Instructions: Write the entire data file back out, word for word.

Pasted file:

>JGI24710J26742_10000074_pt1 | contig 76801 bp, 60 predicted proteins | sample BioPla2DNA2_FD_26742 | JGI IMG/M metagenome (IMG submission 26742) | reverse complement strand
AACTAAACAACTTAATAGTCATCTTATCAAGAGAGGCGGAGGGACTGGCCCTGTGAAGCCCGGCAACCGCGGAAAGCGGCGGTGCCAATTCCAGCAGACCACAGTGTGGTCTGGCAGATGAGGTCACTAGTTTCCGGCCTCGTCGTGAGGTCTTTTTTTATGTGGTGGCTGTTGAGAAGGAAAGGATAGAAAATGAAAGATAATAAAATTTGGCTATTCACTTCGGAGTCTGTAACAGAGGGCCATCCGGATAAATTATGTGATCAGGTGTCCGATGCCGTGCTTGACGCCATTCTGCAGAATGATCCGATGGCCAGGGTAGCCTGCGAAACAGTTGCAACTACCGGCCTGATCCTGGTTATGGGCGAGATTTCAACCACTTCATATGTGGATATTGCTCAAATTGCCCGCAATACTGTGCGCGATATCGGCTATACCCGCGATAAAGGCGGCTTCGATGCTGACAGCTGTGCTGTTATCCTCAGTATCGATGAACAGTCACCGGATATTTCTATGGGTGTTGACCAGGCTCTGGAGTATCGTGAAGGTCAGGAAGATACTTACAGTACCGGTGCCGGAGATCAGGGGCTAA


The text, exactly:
>JGI24710J26742_10000074_pt1 | contig 76801 bp, 60 predicted proteins | sample BioPla2DNA2_FD_26742 | JGI IMG/M metagenome (IMG submission 26742) | reverse complement strand
AACTAAACAACTTAATAGTCATCTTATCAAGAGAGGCGGAGGGACTGGCCCTGTGAAGCCCGGCAACCGCGGAAAGCGGCGGTGCCAATTCCAGCAGACCACAGTGTGGTCTGGCAGATGAGGTCACTAGTTTCCGGCCTCGTCGTGAGGTCTTTTTTTATGTGGTGGCTGTTGAGAAGGAAAGGATAGAAAATGAAAGATAATAAAATTTGGCTATTCACTTCGGAGTCTGTAACAGAGGGCCATCCGGATAAATTATGTGATCAGGTGTCCGATGCCGTGCTTGACGCCATTCTGCAGAATGATCCGATGGCCAGGGTAGCCTGCGAAACAGTTGCAACTACCGGCCTGATCCTGGTTATGGGCGAGATTTCAACCACTTCATATGTGGATATTGCTCAAATTGCCCGCAATACTGTGCGCGATATCGGCTATACCCGCGATAAAGGCGGCTTCGATGCTGACAGCTGTGCTGTTATCCTCAGTATCGATGAACAGTCACCGGATATTTCTATGGGTGTTGACCAGGCTCTGGAGTATCGTGAAGGTCAGGAAGATACTTACAGTACCGGTGCCGGAGATCAGGGGCTAA